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Menuwatch – High Timber

17 April 2009 by
Menuwatch – High Timber

It's a bold time to open a £4m restaurant with 48,000 bottles of wine in the cellar, but lower gross profits and an emphasis on sourcing are key to a new London eaterie, says James Aufenast
Gary and Kathy Jordan have a well-established wine estate in the heart of South Africa's traditional winemaking region, Stellenbosch, making mid-range to premium wines that sell well in the UK.

So why on earth have they left beautiful mountain scenery for the lowlands of credit-crunch London? "This is a natural progression for us," Gary says. "We make wines that should be enjoyed with great food, and what better place to do this than our own London restaurant?"

Some might question that argument just at this moment, but nonetheless the couple have landed a great spot opposite the Tate Modern, hard by the city's financial district. The Millennium Bridge carries tourists to and from St Paul's Cathedral, hopefully in future via their restaurant, with its approachable wood tables and chairs and slate floor decor. The food is suitably casual, too - steaks, loins, whole fish, vegetable terrines and sausage and mash.

But the wine is aimed at potential City clientele. About 48,000 bottles rest in two cellars beneath the restaurant, and manager/sommelier Neleen Strauss has been poached from another City-side South African-owned restaurant, Vivat Bacchus. Yes, there are two Springbok establishments operating near each other in London at the same time.

"I've gone easy on first growths because of present conditions," Strauss admits. Another consequence of the recession is that gross profits have been drawn back, about 65%, rising to 70% for by-the-glass. More expensive wines have a lower margin added on.

Thanks to the Jordans, a bold 80% of the list is South African. It's a "who's who" of the industry - Hamilton Russell, Boekenhouts-kloof, Rustenburg and De Toren - including the Jordans' own wine, of which we drank their approachable latest vintages of Chardonnay and more lively Chenin Blanc, the white grape of South Africa.

The fact that Gary Jordan was once chairman of the Cape Winemakers' Guild has allowed some fantastic South African purchases from this auction-only source. These sources of direct supply mean Strauss has only five suppliers, including Marc Fine Wines and New Generation.


We kicked off with Paul Cluver's outstanding dessert Riesling to go with a chicken liver and foie gras parfait with orange Muscat jelly. This is, broadly, a classic match where the place of the wine is usually taken by Sauternes. Then Strauss chose a rich, intense 2004 Meinert Cabernet Sauvignon/ Merlot combining blackcurrant and plum intensity, tannins and spice with the main course. South Africans are making excellent Bordeaux-style blends that defy the sweet fruit New World template, and this was a good example.

Strauss appears to be working well with Justin Saunders, formerly of Dukes Hotel, Mayfair, and executive chef for the group that ran London's Independence and Perseverance pubs. Saunders has, sensibly, not tried a similar South African twist with the food - no "symphonies of biltong" or "ostrich three ways". Instead, the accent is British - frozen South African meats rejected in favour of Farmer Sharp's steaks and assorted cuts. We kicked off with the Cumbrian producer's version of Parma ham, thin slices of air-dried mutton leg served on a slate square.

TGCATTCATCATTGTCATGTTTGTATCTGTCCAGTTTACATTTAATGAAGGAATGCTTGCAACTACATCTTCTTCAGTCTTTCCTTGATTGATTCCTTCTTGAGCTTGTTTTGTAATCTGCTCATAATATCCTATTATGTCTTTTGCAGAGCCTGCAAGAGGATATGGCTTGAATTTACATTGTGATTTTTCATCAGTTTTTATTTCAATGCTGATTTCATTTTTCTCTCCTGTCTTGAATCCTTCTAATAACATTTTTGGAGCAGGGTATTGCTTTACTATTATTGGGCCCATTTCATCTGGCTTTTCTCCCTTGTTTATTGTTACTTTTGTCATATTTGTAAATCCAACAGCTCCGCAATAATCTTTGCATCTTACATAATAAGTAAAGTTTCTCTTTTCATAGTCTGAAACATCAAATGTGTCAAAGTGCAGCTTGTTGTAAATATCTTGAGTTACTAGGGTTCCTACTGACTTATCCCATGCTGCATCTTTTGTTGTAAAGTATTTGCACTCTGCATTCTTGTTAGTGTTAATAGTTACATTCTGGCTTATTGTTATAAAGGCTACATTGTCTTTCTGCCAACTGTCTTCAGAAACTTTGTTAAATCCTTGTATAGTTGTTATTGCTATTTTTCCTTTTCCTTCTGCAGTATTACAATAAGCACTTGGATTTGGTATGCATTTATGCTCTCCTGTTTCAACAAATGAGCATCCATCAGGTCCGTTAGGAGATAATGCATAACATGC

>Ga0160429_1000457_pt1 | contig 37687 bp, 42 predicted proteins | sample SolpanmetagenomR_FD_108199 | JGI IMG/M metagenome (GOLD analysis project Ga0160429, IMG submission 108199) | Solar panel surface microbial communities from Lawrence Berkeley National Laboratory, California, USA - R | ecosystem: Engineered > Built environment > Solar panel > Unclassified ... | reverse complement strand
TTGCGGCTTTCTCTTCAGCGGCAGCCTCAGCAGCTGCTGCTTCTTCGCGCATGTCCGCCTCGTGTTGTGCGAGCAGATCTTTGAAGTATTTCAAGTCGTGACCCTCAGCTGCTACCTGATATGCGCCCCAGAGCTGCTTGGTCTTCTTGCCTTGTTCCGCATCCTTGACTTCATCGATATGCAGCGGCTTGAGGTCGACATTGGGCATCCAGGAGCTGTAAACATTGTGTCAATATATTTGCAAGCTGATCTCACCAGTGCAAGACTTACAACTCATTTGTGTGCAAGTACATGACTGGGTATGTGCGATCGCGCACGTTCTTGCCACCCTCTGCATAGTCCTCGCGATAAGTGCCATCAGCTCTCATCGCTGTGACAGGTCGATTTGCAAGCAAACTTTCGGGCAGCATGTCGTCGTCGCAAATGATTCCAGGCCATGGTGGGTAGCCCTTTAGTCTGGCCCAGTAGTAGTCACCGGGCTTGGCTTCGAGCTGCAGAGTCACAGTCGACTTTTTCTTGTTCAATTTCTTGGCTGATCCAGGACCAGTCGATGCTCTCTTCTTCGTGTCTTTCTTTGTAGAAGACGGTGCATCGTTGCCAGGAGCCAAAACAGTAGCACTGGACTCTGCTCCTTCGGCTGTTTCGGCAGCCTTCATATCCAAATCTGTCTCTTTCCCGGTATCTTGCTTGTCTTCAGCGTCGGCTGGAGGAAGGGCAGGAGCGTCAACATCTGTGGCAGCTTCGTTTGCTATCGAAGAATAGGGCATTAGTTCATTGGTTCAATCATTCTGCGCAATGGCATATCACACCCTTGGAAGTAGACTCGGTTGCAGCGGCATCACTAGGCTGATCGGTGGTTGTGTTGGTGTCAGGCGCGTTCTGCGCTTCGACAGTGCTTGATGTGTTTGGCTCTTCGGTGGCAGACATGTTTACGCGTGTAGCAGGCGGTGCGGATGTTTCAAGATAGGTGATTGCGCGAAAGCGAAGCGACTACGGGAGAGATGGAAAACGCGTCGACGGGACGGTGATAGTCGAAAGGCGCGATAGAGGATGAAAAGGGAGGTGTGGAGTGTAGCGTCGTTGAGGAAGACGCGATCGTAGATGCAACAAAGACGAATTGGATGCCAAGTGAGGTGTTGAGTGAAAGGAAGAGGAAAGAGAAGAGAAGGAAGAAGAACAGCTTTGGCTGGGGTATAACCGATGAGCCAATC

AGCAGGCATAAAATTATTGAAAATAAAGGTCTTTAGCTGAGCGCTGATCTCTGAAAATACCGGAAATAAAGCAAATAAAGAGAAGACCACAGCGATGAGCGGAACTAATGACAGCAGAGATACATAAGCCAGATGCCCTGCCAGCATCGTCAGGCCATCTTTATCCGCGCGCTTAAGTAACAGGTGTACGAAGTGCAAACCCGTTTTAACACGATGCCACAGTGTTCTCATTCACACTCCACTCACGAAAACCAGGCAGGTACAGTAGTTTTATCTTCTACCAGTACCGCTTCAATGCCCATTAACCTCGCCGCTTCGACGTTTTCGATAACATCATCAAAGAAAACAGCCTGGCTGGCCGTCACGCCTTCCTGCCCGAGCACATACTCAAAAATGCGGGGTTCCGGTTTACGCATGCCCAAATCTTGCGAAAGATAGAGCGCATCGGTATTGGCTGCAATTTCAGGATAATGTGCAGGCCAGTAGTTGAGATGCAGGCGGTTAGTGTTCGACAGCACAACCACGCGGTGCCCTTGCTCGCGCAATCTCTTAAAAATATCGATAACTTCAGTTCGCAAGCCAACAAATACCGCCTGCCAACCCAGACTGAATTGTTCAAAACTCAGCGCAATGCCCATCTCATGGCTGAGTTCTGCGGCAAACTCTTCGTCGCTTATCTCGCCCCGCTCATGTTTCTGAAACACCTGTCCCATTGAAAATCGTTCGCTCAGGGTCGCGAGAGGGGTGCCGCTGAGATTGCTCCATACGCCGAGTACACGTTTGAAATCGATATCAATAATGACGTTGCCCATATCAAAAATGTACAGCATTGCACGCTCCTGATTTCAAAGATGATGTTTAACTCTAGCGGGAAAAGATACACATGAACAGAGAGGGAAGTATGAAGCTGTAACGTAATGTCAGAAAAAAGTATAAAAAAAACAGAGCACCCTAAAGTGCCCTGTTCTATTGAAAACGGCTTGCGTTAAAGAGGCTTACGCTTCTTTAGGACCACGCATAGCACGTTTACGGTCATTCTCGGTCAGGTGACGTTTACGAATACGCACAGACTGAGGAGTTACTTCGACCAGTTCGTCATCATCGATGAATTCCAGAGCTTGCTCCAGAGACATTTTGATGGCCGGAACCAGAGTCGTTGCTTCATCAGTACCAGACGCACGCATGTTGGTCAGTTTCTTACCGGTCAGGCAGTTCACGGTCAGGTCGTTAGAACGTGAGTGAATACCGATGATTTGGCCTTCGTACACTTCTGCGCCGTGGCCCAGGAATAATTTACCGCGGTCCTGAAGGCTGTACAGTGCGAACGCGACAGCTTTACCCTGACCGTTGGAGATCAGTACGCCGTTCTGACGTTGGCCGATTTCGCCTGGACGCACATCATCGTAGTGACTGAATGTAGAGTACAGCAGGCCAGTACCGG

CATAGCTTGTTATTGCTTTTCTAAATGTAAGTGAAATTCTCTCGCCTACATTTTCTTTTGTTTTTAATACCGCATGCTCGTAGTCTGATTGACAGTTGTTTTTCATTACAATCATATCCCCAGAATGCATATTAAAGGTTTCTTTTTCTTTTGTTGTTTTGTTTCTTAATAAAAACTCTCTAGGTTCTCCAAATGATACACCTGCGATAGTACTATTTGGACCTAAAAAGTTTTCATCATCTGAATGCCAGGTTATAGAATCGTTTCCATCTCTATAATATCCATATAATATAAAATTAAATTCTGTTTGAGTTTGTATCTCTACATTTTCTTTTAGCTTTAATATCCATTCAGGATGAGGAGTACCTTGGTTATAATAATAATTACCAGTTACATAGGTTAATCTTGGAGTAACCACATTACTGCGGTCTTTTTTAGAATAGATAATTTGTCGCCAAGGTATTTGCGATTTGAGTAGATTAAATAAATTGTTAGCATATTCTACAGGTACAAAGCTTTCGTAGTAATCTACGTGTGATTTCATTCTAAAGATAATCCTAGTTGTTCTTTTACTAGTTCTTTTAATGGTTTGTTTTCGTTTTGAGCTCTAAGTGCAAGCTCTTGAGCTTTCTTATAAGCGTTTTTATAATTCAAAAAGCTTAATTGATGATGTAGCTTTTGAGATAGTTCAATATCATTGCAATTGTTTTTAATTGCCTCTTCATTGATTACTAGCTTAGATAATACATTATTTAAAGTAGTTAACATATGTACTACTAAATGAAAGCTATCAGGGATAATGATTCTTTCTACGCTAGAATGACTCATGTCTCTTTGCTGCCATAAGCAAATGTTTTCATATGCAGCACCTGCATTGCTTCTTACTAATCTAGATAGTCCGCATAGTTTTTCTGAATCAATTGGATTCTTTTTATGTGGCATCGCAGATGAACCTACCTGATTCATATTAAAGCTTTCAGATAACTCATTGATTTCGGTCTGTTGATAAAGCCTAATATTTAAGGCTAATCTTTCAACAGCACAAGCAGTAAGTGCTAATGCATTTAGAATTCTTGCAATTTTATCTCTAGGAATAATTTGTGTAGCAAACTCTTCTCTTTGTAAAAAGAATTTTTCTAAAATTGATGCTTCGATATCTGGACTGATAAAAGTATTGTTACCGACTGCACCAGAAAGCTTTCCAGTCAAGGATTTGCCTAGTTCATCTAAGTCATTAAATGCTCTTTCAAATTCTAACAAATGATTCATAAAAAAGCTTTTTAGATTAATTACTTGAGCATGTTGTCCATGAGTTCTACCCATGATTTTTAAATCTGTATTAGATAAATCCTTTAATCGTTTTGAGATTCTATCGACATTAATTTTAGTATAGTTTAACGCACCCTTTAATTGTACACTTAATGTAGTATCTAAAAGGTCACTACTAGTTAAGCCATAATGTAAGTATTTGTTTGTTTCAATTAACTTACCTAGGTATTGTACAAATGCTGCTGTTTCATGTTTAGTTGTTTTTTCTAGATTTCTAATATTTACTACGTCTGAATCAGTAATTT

They don't do plates here - the main course, a 350g rib-eye steak, came on large wooden boards in New World steakhouse fashion, served with the traditional accompaniments of cherry tomatoes - seasonality is swerved for one of the few times here - with fried onion rings. The beef was outstanding, melting in texture from 32-day ageing and expert medium-rare cooking.

Bravely, the vegetable dishes to accompany hover around £2-3. "I'm not going to rip people off with £5 for side orders so they suddenly find they've spent £70 on a meal," Saunders insists. The Jordans want repeat business, and gross profits rise to 80% on the cauliflower soup with blue cheese ravioli, but dip on the foie gras parfait. Saunders also carries out all his own butchery, using fat from the supplied meat to cook his chips, and takes chicken livers from label Anglais destined for a main course dish to place in the foie gras parfait. You have to work hard with your ingredients in current times, but thankfully not always at the expense of a fine meal.

High Timber, 8 High Timber Street, London EC4V 3PA, 020 7248 1777www.hightimber.com


  • Trentham Vermentino 2008, £19.50 (£4.90 a glass)
  • L'Occitane Blanc 2008, £28
  • Meursault 2006, Domaine Jacques Prieur, £62
  • Brampton Cabernet 2007, Stellenbosch, £17 (£5 a glass)
  • Dominio Del Bendito, Spain, £29
  • CWG Jordan Sophia 2001, £145
  • Cristal 2002, £295


Spend over £75 in a Malmaison brasserie and stay the night in a room for just £10

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